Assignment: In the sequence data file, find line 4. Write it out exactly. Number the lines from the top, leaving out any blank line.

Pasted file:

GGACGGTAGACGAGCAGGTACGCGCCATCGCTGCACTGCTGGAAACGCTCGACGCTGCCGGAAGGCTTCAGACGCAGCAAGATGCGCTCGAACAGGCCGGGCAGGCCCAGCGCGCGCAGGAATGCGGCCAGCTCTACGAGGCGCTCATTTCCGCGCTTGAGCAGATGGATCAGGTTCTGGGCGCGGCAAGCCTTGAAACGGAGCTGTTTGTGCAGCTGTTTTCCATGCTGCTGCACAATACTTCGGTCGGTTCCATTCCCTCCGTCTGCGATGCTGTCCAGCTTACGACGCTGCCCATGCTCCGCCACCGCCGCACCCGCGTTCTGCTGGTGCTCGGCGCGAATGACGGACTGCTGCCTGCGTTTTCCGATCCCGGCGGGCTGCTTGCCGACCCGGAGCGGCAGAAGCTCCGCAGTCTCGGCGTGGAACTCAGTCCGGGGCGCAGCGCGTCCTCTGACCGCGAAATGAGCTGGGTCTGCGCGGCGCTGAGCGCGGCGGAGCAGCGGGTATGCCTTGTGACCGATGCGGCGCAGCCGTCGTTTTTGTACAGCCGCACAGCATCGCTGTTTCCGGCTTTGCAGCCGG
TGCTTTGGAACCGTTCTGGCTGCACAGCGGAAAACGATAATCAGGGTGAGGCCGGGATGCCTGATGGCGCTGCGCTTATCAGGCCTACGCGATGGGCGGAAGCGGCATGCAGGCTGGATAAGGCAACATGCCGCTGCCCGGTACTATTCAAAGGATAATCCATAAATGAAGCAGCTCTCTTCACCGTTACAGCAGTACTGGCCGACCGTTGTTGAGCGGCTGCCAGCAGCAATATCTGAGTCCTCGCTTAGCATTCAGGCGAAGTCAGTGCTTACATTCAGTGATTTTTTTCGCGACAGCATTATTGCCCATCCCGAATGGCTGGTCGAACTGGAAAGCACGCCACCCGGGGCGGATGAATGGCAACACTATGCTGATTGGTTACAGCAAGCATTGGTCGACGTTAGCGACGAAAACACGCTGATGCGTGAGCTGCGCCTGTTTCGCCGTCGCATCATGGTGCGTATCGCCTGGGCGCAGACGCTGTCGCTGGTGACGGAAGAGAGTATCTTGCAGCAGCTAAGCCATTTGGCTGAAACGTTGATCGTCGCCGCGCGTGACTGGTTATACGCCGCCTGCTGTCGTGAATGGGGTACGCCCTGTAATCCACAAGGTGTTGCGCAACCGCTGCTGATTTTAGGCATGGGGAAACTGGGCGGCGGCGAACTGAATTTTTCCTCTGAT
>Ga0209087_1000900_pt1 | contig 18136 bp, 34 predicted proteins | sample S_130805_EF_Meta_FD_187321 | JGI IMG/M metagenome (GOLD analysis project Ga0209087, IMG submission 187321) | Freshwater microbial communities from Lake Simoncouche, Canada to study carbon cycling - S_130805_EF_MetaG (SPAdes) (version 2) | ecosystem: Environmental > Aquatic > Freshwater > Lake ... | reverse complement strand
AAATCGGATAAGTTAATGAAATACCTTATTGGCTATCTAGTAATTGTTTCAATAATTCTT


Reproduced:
AAATCGGATAAGTTAATGAAATACCTTATTGGCTATCTAGTAATTGTTTCAATAATTCTT